By Daniel Miyares
Published 2014 by Simon & Schuster Books for Young Readers
As much as I don't like birds, I couldn't resist the little guy on the cover of this one. He just looks so adorably grumpy that I had to see what his story was. He's just looking for some quiet but he keeps being interrupted by animals who want to share his rock. He gets less polite with each interaction, leading to a surprise ending. This will definitely make some parents a bit uncomfortable, but I thought it was fun and I think kids will enjoy the surprise of the ending. The illustrations are nice, with the vibrant yellow bird standing out on each page and the text doing interesting things across the pages. A fun story for kids looking for something a little darkly humorous.
By Kim Cooley Reeder, illustrated by Lincoln Agnew
Published 2014 by Dial
This is very similar to Cloudy with a Chance of Meatballs, a children's classic which I adore. Unfortunately, though this is a fun story, it's not quite as good as that classic. For me, the best part of this book came in the illustrations. They are retro-style, with lots of different graphic elements that work really well. They make the unfolding of a pretty basic story a good deal more interesting than it would be on its own. The story will certainly appeal to some kids, but it was a little too plain for me.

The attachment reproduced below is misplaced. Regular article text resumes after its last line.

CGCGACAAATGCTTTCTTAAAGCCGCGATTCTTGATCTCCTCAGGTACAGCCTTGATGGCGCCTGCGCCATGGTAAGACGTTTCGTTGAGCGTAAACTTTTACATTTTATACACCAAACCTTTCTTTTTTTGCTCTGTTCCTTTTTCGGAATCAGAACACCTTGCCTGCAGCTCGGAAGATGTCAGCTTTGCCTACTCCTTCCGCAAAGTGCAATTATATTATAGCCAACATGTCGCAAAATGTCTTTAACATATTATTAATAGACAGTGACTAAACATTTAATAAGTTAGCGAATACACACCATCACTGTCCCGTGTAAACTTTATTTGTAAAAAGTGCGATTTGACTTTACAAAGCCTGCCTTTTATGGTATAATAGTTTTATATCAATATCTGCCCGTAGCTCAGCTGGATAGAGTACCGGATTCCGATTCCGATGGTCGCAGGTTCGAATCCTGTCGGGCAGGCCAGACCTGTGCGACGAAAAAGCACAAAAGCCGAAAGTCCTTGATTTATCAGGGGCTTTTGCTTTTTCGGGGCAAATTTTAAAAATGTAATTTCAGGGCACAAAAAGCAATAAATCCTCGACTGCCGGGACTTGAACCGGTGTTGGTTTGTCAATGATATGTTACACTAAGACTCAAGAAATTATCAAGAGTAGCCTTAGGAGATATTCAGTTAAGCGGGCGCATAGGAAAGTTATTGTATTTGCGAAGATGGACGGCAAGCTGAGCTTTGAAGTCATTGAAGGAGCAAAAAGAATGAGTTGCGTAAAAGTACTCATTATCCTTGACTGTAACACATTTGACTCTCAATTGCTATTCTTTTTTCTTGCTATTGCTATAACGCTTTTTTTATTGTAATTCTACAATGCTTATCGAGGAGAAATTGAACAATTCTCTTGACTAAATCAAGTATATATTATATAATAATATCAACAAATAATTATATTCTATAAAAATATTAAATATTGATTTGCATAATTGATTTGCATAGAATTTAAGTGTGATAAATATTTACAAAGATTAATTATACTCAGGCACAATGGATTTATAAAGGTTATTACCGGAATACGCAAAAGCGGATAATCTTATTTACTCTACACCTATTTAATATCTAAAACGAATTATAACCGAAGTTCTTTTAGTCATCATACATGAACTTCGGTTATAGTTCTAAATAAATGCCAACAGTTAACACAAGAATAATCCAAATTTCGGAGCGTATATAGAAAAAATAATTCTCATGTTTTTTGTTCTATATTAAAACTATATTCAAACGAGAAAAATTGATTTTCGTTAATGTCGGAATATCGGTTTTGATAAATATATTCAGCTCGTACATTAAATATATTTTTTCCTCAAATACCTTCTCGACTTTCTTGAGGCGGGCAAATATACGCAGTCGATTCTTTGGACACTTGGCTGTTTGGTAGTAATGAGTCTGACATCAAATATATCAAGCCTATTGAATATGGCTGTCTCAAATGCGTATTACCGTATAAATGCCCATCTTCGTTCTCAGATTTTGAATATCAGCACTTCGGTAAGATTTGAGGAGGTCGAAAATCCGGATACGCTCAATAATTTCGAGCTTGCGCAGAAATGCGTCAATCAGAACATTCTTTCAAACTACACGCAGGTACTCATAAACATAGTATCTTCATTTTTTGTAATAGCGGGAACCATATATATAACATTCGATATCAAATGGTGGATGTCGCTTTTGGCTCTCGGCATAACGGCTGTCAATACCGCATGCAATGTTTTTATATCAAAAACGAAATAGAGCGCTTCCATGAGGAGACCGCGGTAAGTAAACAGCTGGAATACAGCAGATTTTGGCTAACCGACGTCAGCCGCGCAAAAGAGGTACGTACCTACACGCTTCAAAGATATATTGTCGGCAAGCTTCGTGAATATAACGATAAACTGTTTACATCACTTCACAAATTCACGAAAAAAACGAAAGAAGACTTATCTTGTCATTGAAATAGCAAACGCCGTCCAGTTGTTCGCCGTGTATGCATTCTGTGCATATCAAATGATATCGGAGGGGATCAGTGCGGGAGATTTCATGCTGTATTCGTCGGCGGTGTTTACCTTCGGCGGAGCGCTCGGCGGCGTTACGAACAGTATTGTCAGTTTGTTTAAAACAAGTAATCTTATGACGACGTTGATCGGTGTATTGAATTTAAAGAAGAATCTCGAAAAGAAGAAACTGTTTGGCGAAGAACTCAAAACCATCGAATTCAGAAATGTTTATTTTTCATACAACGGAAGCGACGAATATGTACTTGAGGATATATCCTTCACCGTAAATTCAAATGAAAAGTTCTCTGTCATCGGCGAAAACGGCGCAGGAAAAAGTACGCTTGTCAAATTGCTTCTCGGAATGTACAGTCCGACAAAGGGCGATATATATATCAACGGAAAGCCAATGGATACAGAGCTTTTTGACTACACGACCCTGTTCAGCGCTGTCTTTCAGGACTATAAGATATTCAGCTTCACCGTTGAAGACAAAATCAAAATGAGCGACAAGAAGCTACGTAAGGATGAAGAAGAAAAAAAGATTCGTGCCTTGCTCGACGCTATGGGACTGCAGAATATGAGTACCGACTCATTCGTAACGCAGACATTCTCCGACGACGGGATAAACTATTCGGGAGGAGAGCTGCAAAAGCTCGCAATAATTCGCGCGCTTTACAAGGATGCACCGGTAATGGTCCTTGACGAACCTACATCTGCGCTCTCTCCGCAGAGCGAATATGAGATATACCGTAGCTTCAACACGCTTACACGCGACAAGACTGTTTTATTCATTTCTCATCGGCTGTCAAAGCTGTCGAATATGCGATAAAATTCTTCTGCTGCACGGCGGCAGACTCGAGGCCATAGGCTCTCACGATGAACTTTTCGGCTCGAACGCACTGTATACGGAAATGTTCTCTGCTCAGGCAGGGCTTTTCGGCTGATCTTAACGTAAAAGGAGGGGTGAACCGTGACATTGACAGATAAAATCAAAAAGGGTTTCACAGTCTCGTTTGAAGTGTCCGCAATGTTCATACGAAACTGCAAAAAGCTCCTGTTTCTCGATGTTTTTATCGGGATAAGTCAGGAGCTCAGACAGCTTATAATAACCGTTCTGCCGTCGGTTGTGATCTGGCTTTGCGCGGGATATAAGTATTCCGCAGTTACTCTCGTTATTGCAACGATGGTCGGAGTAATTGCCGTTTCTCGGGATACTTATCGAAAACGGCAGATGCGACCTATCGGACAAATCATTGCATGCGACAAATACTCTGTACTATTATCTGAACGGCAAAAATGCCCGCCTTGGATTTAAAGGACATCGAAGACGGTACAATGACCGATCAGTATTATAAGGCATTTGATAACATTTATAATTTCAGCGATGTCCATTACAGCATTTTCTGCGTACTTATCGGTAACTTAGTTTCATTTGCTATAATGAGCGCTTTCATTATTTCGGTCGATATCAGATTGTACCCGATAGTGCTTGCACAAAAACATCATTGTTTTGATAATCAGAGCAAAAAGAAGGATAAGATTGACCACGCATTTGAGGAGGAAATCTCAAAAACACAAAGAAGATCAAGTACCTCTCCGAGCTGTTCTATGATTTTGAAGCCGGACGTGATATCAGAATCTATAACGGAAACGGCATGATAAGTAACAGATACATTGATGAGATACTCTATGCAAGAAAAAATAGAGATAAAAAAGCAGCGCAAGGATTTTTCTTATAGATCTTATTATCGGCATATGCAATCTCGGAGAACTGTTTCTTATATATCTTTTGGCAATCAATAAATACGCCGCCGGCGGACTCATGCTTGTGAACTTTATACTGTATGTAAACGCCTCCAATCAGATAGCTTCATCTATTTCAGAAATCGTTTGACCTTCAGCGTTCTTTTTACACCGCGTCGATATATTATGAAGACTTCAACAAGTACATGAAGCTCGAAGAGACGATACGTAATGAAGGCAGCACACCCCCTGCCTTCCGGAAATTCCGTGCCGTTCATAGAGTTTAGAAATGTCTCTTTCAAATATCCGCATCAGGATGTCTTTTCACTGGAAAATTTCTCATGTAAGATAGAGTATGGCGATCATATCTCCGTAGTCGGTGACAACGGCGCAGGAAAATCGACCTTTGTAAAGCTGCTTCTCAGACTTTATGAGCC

Shark Kiss, Octopus Hug
By Lynn Rowe Reed, illustrated by Kevin Cornell
Published 2014 by Balzer + Bray
Charlie Shark and Olivia Octopus know what they want - Charlie wants a kiss and Olivia a hug. But they can't seem to find anyone willing to share their affection. The two embark on an adventure to convince people that a shark kiss or an octopus hug is just what their life was missing. But do they succeed? I think the outcome of this one will be fairly obvious to most adult readers, but it's kind of a cute story. There are definitely some bits of humor that kids will laugh along with. The illustrations are very expressive, especially the faces, which I really enjoyed. It's cute, but nothing terribly special.
Ninja Boy Goes to School
By N.D. Wilson, illustrated by J.J. Harrison
Published 2014 by Random House Books for Young Readers
I said it just a short time ago - ninjas are very in right now. I was a bit surprised to see a picture book written by the author of one of my favorite new-ish middle-grade series (The Ashtown Burials), but I knew I'd have to check it out, given the ninja craze. I liked that this book highlighted ninja skills in everyday settings and the illustrations are perfect for making this work well. However, it probably sends a message that most parents won't want (the little ninja boy just wants to practice his ninja skills, not do schoolwork) and I think the ending is a bit clumsy - to me, the last page just seems awkward. It's definitely not my favorite ninja story, but it does fill the ninja niche.